Black IPA Recipe

Whether you call it a Cascadian Dark, a Black IPA, or an American Black Ale, this beer is a new and unique American Ale style with forward hops and some dark malt. The style is not yet recognized by the Beer Judge Certification Program (BJCP) but it is a popular entry as a "Specialty Beer" in homebrew competitions. Here are some rough guidelines:

Original Gravity: 1.056 to 1.075 Final Gravity: 1.0012 to 1.018 ABV: 6.0 to 7.5% Bitterness: 50 to 90 IBU Color: 40+ SRM

This beer should smell and taste much like an American IPA, with citrusy, piney Northwest hops on the nose and the palate, along with a medium to light mouthfeel and a fairly dry finish. Unlike an IPA, however, this beer should have dark malt aromas and flavors and a very dark appearance with a creamy white or off-white head. Overall, it is a strong, hop-forward ale backed by complex dark malt flavors.

Note: The recipe below is for extract brewing a 5-gallon batch. For an all-grain alternative, substitute 7.7 pounds of pale 2-row malt (such as Golden Promise or Maris Otter) and 1.3 pounds of CaraPils malt for the pale ale LME. You can add the specialty grains to the mash, or steep them as you would for the extract version. Mash at 156°F. Sparge and lauter the mash into the kettle and bring to a boil, then proceed to step 3 below.

Recipe Details

Black IPA Recipe

Total 0 mins
Makes 5 gallons


  • Yeast:
  • Wyeast 1056 American Ale Yeast
  •  Fermentables:
  • 1.25 pounds German Carafa II
  • 1.25 pounds Chocolate malt
  • 12 ounces Crystal 40°L
  • 12 ounces Crystal 80°L
  • 2 ounces Black Patent malt
  • 7 pounds pale ale liquid malt extract (LME)
  •  Hops:
  • 1.0 ounce Centennial pellets 8.7% AA for 60 minutes
  • 1.0 ounce Centennial pellets 8.7% AA for 45 minutes
  • 0.5 ounce Cascade pellets 6.0% AA for 30 minutes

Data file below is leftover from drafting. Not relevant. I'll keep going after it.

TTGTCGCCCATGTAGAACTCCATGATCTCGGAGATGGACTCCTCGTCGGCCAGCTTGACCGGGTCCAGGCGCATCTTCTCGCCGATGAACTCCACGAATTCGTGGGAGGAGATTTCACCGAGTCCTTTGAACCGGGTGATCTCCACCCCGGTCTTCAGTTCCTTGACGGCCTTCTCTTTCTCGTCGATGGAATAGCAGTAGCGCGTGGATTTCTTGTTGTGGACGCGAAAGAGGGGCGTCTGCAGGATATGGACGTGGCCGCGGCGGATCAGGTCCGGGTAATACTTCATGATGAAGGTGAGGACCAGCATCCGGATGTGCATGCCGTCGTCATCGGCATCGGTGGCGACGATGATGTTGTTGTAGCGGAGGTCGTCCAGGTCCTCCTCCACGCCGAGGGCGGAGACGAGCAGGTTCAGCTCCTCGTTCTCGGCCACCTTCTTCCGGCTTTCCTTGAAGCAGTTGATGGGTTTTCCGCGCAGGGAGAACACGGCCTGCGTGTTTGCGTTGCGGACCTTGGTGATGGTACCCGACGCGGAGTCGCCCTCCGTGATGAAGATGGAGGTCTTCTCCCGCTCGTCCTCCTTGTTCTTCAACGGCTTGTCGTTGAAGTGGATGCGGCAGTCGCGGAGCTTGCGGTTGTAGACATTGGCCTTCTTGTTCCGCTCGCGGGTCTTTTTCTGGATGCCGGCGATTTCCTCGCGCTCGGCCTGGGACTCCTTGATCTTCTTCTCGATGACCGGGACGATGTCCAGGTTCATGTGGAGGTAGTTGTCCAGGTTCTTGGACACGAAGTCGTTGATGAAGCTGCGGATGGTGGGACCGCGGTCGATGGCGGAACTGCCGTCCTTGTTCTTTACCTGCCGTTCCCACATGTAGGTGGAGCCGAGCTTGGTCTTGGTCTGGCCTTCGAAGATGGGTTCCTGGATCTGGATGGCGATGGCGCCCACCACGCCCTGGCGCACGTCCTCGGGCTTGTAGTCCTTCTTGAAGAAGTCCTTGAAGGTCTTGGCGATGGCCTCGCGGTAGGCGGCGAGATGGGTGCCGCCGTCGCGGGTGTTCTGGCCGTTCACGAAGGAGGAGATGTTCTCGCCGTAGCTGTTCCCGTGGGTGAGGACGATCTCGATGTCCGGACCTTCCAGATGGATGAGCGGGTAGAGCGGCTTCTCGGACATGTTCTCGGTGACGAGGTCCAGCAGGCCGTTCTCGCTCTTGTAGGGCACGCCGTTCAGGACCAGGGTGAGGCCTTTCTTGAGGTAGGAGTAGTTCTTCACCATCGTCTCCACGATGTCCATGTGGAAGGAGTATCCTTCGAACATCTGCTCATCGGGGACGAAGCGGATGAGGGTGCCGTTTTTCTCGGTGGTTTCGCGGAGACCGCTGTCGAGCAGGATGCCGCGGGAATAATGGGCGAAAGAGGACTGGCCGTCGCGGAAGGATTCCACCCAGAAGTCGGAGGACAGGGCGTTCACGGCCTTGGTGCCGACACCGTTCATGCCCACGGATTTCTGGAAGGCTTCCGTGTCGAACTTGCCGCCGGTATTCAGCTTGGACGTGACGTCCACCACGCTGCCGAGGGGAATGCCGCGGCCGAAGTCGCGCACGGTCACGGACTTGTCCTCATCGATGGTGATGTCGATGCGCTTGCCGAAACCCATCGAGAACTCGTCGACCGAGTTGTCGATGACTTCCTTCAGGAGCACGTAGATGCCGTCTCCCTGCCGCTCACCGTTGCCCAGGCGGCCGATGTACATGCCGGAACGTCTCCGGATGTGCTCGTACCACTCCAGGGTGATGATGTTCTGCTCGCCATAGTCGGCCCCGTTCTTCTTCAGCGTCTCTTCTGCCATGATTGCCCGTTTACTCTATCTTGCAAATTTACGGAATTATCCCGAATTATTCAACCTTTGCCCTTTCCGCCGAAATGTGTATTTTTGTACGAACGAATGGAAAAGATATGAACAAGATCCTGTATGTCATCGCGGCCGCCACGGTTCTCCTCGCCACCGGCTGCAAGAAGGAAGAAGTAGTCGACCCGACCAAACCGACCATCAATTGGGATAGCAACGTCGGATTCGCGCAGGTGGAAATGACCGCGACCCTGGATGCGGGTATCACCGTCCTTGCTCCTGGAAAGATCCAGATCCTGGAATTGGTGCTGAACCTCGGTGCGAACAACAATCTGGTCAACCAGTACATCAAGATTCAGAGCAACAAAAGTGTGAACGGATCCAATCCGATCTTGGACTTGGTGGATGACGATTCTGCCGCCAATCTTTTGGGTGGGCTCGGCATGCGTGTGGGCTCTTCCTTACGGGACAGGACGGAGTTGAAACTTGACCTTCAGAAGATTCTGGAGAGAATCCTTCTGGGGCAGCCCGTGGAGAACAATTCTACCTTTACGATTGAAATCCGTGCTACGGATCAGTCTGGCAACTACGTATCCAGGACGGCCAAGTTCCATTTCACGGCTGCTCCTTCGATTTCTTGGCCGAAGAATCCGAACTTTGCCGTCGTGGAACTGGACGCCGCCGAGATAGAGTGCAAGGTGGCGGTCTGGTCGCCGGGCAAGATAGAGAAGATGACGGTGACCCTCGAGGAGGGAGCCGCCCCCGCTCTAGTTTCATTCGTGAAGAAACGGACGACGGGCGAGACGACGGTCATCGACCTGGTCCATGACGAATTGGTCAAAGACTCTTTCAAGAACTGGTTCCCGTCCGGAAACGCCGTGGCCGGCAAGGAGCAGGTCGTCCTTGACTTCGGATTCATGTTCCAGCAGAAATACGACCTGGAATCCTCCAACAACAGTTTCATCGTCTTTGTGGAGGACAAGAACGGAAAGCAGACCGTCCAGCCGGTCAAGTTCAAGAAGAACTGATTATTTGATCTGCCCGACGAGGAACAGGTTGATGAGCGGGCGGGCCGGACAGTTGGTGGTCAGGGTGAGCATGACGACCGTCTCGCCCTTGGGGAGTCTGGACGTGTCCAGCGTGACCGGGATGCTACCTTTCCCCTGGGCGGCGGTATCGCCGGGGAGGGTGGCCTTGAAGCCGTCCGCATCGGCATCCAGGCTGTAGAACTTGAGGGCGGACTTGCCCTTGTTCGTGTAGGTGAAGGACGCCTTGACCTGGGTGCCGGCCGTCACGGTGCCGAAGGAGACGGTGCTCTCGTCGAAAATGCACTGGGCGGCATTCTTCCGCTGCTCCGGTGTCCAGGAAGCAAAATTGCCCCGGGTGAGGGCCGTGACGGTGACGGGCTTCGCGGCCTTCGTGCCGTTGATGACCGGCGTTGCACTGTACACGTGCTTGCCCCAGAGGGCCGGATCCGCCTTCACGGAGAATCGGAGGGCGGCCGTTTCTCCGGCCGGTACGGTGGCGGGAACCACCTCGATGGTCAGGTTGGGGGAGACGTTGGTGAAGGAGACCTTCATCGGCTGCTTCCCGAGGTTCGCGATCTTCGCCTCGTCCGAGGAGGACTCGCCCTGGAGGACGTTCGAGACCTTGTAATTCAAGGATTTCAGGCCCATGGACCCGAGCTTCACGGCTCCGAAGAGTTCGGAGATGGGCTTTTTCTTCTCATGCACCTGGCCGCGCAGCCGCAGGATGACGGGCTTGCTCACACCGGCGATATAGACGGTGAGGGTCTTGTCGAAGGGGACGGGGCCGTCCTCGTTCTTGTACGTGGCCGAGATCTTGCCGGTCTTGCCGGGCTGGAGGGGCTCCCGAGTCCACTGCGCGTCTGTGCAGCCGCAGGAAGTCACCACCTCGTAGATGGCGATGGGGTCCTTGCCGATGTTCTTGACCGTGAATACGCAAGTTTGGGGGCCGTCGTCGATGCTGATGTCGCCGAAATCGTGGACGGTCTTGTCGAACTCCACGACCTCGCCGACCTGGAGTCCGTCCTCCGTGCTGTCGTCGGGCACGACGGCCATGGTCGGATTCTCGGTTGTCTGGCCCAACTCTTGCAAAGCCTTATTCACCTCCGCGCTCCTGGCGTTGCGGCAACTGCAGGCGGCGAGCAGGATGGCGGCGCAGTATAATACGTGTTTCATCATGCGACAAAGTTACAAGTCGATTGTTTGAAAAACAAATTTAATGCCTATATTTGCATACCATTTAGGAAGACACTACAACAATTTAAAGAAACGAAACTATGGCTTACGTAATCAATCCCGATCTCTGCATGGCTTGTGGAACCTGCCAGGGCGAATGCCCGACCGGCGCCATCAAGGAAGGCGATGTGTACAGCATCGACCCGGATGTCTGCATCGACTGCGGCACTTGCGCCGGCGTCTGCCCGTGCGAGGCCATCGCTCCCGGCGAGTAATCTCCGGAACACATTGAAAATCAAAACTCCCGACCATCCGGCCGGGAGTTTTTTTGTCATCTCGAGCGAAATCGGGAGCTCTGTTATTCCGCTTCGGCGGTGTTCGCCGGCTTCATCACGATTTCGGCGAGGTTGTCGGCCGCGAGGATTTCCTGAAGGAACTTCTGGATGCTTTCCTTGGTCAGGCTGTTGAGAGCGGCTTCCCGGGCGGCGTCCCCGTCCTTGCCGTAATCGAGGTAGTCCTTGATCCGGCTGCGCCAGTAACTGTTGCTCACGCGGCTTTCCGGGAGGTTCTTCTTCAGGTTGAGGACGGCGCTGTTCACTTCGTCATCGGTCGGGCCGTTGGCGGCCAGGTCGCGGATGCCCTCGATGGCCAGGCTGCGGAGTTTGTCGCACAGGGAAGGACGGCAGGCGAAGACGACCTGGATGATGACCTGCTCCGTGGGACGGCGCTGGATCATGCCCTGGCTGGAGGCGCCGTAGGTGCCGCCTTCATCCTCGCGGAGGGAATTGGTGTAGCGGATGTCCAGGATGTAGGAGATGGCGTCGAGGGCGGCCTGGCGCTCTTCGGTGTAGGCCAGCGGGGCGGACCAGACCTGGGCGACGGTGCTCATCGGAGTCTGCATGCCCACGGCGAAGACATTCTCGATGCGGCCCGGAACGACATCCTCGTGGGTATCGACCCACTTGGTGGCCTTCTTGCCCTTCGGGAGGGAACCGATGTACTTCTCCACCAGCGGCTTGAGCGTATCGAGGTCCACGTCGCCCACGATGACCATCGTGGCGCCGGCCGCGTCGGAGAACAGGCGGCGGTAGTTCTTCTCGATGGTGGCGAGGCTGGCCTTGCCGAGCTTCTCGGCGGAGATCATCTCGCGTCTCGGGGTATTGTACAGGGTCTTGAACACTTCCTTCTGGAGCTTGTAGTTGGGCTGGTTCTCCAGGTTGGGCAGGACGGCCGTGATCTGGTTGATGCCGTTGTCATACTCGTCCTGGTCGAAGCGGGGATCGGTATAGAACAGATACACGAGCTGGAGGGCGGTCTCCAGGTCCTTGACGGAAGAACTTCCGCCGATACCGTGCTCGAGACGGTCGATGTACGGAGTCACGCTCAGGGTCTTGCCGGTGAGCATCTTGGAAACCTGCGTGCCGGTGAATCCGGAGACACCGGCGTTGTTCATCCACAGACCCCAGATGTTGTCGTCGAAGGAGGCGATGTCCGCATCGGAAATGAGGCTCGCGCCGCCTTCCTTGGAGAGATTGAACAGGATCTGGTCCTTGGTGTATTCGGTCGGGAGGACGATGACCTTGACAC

• 0.5 ounce Cascade pellets 6.0% AA for 15 minutes
  • 0.5 ounce Cascade pellets 6.0% AA for 5 minutes
  • 2.0 ounces Cascade whole, for dry-hopping


  1. Heat 2 gallons water to 170°F. Remove from heat and add specialty malts to the water, contained in a mesh bag. Cover and let steep for 1 hour, then discard the malt.

  2. Bring 2 gallons water to a boil. Add steeping tea from step 1. Slowly add extract, stirring. Add enough water to reach a total of 6.5 gallons. Bring to a boil once more on high heat.

  3. When you reach a boil, start a countdown timer for 90 minutes. Add hops quantities at times indicated above.

  4. At the end of 90 minutes, remove from heat. Cool the wort to below 70°F with an ice bath or a wort chiller. Remember to keep things sanitary for every stage after the boil.

  5. Transfer the wort to a sanitized fermentation bucket or carboy. Add an airlock and cool to 62°F.

  6. Once the wort reaches 62°F, aerate the wort and pitch yeast.

  7. Let the wort temperature rise to 66°F and hold for one week or until fermentation is complete. Rack to secondary and add dry-hops addition. Let lager for 5 days.

  8. Lower the temperature to 38°F then bottle or keg the beer and enjoy in two weeks (kegged) or six (bottled)!

Special equipment

Basic equipment setup

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